We built a tech stack to be able to issue unique virtual card numbers one at a time, at the time the traveler booked the room. The $225 hotel room sale triggers the OTA to call a virtual card API and request a virtual card.
The issuer sends the OTA a unique 16-digit MasterCard number, with expiration date, CVC and embedded controls that only allow it to be used only for an agreed upon amount in the merchant category code hotels. The OTA then pushes that unique card number to the GDS, which has all the data associated with your reservation, and they pass the card number and the data to the hotel.
The hotel’s payment system charges that card the same way they would if the 16 digits were embossed on plastic, and the authorization request from the hotel goes back to the credit card processing platform for authorization.
The validity of the card number, the available credit, and merchant category code are confirmed. The transaction clears through the MasterCard network overnight. The hotel gets the funds immediately into their account. The transaction is posted to the processing platform, and the OTA associated with the booking sees the expected charge on their bill.
The Virtual Card Advantage
All of this is computer to computer, and it happens in seconds–much faster than you can read this explanation about it.
It didn’t take long for other industries to understand the benefits of this system–immediate, secure payment with customizable controls to prevent fraud; ease of reconciliation, and charge back capabilities in the case of disputes. Insurance claims management software providers were among the early adopters to integrate virtual cards into their processes..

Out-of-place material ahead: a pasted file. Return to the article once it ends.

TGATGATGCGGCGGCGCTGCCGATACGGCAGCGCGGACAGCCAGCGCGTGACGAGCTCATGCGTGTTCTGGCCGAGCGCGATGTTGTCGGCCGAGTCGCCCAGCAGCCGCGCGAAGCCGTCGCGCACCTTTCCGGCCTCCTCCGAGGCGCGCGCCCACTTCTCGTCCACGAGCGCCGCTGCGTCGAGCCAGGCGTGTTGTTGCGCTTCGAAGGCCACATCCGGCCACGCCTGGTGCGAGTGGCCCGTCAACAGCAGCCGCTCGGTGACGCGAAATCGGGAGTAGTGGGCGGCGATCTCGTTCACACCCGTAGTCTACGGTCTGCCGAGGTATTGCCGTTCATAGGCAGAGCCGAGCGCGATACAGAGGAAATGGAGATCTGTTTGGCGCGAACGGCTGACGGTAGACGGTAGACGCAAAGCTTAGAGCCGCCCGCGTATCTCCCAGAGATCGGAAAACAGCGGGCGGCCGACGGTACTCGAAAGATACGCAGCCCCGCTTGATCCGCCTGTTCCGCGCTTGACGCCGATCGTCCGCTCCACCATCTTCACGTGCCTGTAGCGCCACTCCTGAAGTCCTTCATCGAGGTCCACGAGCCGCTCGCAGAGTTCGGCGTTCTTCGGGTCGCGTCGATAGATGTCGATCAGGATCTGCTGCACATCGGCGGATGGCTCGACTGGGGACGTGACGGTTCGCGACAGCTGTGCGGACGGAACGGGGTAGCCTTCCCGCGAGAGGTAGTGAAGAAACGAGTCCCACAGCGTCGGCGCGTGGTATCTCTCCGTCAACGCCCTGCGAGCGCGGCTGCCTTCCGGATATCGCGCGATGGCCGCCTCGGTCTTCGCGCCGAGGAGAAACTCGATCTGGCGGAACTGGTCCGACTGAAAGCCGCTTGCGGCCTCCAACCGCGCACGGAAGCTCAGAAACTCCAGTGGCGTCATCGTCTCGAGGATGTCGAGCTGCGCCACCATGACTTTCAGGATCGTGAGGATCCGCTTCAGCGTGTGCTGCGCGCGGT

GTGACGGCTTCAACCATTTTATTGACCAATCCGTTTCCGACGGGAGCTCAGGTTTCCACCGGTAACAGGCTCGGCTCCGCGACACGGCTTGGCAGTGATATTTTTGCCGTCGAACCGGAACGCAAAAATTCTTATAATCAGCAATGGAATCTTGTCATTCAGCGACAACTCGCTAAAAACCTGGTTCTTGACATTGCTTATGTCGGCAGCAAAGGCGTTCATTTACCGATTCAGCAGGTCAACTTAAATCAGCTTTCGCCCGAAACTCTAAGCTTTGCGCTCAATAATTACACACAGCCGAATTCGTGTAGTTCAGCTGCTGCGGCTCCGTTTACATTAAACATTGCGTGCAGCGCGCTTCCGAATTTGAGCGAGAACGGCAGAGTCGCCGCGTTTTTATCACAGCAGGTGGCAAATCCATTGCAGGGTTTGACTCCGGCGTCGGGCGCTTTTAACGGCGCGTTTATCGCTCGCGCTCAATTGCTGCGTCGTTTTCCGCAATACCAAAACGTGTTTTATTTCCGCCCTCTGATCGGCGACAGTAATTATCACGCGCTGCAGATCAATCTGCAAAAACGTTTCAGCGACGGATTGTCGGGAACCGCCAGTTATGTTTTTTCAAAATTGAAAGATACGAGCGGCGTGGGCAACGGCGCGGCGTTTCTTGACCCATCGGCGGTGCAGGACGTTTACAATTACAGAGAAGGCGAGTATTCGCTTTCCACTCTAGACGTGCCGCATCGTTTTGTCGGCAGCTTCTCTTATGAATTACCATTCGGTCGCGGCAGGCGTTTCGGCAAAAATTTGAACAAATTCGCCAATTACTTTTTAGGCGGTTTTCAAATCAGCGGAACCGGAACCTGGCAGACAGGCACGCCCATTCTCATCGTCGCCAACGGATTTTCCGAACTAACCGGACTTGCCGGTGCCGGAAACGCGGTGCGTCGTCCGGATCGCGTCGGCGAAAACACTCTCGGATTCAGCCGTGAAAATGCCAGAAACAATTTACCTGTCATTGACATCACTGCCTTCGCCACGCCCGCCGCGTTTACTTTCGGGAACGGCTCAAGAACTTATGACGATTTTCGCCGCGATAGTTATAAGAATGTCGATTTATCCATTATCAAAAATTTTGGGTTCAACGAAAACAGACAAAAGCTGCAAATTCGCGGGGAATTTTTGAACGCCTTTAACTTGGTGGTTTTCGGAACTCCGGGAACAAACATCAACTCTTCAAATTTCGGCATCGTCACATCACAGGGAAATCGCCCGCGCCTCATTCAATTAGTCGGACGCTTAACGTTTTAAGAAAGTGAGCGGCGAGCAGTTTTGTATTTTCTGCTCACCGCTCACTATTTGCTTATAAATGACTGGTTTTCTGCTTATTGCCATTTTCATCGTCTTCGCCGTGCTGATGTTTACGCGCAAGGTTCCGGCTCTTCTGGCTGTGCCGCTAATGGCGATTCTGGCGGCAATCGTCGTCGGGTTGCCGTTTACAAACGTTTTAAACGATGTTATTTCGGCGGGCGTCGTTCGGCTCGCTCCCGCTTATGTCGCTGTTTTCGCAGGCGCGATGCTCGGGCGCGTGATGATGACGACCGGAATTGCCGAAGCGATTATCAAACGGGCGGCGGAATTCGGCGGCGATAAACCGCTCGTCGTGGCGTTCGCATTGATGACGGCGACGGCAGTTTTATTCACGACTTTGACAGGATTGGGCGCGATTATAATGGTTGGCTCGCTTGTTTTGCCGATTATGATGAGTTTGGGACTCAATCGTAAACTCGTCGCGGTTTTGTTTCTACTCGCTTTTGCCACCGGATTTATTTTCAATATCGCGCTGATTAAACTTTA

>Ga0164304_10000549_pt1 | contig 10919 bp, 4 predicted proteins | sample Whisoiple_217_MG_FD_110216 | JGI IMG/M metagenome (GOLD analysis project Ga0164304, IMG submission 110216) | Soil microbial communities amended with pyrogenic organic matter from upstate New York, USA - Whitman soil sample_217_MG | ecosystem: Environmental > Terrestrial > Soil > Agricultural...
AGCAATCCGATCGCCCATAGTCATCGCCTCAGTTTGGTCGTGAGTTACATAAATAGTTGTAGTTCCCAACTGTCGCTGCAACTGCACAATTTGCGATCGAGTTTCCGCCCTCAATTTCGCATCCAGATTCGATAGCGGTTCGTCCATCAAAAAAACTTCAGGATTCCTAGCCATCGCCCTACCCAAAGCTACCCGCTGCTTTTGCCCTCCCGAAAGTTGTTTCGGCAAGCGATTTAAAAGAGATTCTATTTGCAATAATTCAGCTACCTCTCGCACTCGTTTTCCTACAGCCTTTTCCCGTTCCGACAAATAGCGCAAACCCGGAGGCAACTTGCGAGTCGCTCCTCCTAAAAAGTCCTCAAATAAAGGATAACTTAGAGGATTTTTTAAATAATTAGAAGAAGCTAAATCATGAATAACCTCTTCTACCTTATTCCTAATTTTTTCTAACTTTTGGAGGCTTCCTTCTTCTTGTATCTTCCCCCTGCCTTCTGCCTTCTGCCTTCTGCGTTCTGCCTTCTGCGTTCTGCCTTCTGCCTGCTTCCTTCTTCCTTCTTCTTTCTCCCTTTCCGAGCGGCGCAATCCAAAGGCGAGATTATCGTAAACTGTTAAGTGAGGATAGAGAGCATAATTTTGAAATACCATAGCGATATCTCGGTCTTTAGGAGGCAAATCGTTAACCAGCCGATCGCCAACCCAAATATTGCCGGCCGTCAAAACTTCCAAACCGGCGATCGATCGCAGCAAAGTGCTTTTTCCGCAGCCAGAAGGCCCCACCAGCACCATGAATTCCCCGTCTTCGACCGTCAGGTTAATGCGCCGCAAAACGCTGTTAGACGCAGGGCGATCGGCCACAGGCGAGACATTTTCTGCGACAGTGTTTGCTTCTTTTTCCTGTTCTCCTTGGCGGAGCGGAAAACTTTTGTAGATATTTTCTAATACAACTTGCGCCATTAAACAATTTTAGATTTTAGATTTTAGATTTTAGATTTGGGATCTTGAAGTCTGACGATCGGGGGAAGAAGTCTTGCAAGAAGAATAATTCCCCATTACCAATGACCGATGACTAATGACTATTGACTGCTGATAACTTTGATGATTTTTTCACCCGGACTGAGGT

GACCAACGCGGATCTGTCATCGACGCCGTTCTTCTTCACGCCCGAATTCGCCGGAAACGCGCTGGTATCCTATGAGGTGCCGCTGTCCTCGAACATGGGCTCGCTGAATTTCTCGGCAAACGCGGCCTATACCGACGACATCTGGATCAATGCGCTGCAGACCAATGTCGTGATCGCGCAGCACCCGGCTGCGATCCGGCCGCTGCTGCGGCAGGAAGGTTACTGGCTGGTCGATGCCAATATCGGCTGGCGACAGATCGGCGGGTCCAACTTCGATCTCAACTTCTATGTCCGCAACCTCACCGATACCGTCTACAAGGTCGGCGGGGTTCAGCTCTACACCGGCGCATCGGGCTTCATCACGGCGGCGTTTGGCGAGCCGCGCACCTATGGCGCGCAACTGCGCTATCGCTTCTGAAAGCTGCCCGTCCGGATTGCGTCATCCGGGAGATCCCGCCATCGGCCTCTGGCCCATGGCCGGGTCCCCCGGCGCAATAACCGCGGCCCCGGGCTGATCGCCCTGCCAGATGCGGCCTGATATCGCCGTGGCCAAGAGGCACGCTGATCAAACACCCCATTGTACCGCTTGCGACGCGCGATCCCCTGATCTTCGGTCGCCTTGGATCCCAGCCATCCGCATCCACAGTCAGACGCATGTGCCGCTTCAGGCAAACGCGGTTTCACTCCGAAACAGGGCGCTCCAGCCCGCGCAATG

Once an auto insurance claim is approved, for example, you need a mechanism to pay the auto repair facility that contracts with the insurance company and associate it to the right customer and work order. Auto repair companies also receive a lot of payments by credit card, so virtual cards fit right into their AR workflow.
Really, any digital business that needs to integrate non-invoiced, point of sale payment capabilities into their business process can take advantage of virtual card as a service. Examples include delivery apps, expense management and distressed airline passenger reimbursements.
This is the beauty of APIs and microservices. Developers and product leaders can focus on the core capabilities of their business, and connect into as a service offerings for capabilities such as website search, location data, and payment connectivity. It doesn’t make sense to build these things themselves when they can integrate it as a service from a provider that has already perfected it.
In the realm of payments, working with a full stack virtual card as a service provider–one who is both issuer–can even enhance their own offerings with additional capabilities such as terms and financing.
The humble plastic credit card with the mag stripe changed the way we pay. Although people still carry plastic in their wallets, it’s been a long time since plastic was just a convenient way to pay for something. Today’s credit cards are sophisticated payment tools that carry richer data and offer a broader range of capabilities. In a data driven world, being able to integrate all of that into a wide variety of business processes is at the core of helping digital businesses scale and thrive.
Keith Axelsen is the VP Commercial Product Management at Corpay, a FLEETCOR Company. He has 20 years of experience in the corporate payments and commercial card industry.